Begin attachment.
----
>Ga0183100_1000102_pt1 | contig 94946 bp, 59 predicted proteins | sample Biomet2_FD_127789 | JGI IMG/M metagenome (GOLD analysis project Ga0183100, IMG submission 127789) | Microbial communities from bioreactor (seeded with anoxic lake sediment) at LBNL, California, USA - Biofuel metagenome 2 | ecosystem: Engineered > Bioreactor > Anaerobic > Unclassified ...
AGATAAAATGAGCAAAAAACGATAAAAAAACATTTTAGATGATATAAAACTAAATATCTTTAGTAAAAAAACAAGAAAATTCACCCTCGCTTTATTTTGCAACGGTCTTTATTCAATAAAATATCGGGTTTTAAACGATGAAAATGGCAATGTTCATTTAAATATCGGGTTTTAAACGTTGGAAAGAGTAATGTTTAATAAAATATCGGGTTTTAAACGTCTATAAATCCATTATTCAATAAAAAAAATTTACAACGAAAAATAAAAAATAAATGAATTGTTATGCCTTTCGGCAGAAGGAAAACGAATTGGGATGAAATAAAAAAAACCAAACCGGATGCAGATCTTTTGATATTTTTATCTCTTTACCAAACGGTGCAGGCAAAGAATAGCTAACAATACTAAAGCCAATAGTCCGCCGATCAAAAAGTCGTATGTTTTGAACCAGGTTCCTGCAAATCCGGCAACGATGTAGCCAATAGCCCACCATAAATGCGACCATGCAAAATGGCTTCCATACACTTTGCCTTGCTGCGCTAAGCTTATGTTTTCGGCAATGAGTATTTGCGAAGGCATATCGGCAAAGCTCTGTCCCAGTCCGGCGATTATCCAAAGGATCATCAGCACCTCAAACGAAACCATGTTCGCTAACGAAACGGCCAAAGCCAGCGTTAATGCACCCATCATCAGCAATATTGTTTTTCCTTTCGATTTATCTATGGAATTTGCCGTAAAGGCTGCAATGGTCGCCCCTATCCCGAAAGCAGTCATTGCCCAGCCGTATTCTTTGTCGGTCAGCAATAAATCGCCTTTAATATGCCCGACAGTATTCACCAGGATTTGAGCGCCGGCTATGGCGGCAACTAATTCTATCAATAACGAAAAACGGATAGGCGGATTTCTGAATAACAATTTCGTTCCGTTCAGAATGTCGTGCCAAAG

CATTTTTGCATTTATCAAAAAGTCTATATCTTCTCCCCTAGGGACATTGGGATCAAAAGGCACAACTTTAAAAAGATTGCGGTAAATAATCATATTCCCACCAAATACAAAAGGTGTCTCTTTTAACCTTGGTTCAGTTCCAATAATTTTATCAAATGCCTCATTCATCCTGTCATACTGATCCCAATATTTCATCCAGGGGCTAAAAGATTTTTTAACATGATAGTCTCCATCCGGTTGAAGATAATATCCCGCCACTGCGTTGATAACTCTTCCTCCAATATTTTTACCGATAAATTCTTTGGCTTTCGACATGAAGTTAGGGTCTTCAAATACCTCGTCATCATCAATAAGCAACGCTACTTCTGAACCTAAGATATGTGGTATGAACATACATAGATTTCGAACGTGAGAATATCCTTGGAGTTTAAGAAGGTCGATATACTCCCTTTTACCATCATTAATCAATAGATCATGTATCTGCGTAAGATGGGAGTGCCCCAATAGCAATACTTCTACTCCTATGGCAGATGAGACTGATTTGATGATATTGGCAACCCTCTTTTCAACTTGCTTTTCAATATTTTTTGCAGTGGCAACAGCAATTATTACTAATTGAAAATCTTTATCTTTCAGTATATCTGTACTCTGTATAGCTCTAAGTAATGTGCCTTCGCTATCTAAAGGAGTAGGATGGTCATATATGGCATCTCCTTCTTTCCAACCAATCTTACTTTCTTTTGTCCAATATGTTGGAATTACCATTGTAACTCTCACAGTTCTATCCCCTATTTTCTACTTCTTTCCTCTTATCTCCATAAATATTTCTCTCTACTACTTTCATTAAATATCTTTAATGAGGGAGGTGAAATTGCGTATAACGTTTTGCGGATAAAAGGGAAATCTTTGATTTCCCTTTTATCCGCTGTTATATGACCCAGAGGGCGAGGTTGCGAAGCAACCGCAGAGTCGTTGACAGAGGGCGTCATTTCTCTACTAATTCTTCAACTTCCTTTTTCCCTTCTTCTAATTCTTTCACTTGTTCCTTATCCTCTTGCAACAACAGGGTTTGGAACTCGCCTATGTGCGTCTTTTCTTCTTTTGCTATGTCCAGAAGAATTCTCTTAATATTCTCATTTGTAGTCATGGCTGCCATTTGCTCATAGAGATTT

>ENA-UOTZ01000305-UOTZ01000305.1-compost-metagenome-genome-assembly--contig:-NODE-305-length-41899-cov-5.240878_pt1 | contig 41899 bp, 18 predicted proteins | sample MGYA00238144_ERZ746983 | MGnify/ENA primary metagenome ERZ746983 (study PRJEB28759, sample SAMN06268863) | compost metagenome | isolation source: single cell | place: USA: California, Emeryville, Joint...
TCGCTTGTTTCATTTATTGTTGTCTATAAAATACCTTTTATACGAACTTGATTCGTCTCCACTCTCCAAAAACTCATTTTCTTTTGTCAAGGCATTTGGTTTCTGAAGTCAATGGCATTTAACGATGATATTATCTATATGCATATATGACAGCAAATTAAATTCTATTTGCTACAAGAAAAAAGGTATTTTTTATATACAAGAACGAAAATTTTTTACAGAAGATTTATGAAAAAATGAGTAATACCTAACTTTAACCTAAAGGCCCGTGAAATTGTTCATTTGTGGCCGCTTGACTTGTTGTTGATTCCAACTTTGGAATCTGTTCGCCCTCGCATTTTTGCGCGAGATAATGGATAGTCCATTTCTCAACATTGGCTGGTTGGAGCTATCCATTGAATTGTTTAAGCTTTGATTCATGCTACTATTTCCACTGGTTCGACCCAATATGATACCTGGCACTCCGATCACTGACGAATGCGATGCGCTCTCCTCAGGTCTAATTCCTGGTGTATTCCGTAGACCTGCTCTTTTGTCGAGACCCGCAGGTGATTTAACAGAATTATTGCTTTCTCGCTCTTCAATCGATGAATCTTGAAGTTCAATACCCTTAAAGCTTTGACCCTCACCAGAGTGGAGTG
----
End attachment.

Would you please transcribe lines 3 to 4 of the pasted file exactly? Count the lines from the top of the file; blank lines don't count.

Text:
CATTTTTGCATTTATCAAAAAGTCTATATCTTCTCCCCTAGGGACATTGGGATCAAAAGGCACAACTTTAAAAAGATTGCGGTAAATAATCATATTCCCACCAAATACAAAAGGTGTCTCTTTTAACCTTGGTTCAGTTCCAATAATTTTATCAAATGCCTCATTCATCCTGTCATACTGATCCCAATATTTCATCCAGGGGCTAAAAGATTTTTTAACATGATAGTCTCCATCCGGTTGAAGATAATATCCCGCCACTGCGTTGATAACTCTTCCTCCAATATTTTTACCGATAAATTCTTTGGCTTTCGACATGAAGTTAGGGTCTTCAAATACCTCGTCATCATCAATAAGCAACGCTACTTCTGAACCTAAGATATGTGGTATGAACATACATAGATTTCGAACGTGAGAATATCCTTGGAGTTTAAGAAGGTCGATATACTCCCTTTTACCATCATTAATCAATAGATCATGTATCTGCGTAAGATGGGAGTGCCCCAATAGCAATACTTCTACTCCTATGGCAGATGAGACTGATTTGATGATATTGGCAACCCTCTTTTCAACTTGCTTTTCAATATTTTTTGCAGTGGCAACAGCAATTATTACTAATTGAAAATCTTTATCTTTCAGTATATCTGTACTCTGTATAGCTCTAAGTAATGTGCCTTCGCTATCTAAAGGAGTAGGATGGTCATATATGGCATCTCCTTCTTTCCAACCAATCTTACTTTCTTTTGTCCAATATGTTGGAATTACCATTGTAACTCTCACAGTTCTATCCCCTATTTTCTACTTCTTTCCTCTTATCTCCATAAATATTTCTCTCTACTACTTTCATTAAATATCTTTAATGAGGGAGGTGAAATTGCGTATAACGTTTTGCGGATAAAAGGGAAATCTTTGATTTCCCTTTTATCCGCTGTTATATGACCCAGAGGGCGAGGTTGCGAAGCAACCGCAGAGTCGTTGACAGAGGGCGTCATTTCTCTACTAATTCTTCAACTTCCTTTTTCCCTTCTTCTAATTCTTTCACTTGTTCCTTATCCTCTTGCAACAACAGGGTTTGGAACTCGCCTATGTGCGTCTTTTCTTCTTTTGCTATGTCCAGAAGAATTCTCTTAATATTCTCATTTGTAGTCATGGCTGCCATTTGCTCATAGAGATTT

>ENA-UOTZ01000305-UOTZ01000305.1-compost-metagenome-genome-assembly--contig:-NODE-305-length-41899-cov-5.240878_pt1 | contig 41899 bp, 18 predicted proteins | sample MGYA00238144_ERZ746983 | MGnify/ENA primary metagenome ERZ746983 (study PRJEB28759, sample SAMN06268863) | compost metagenome | isolation source: single cell | place: USA: California, Emeryville, Joint...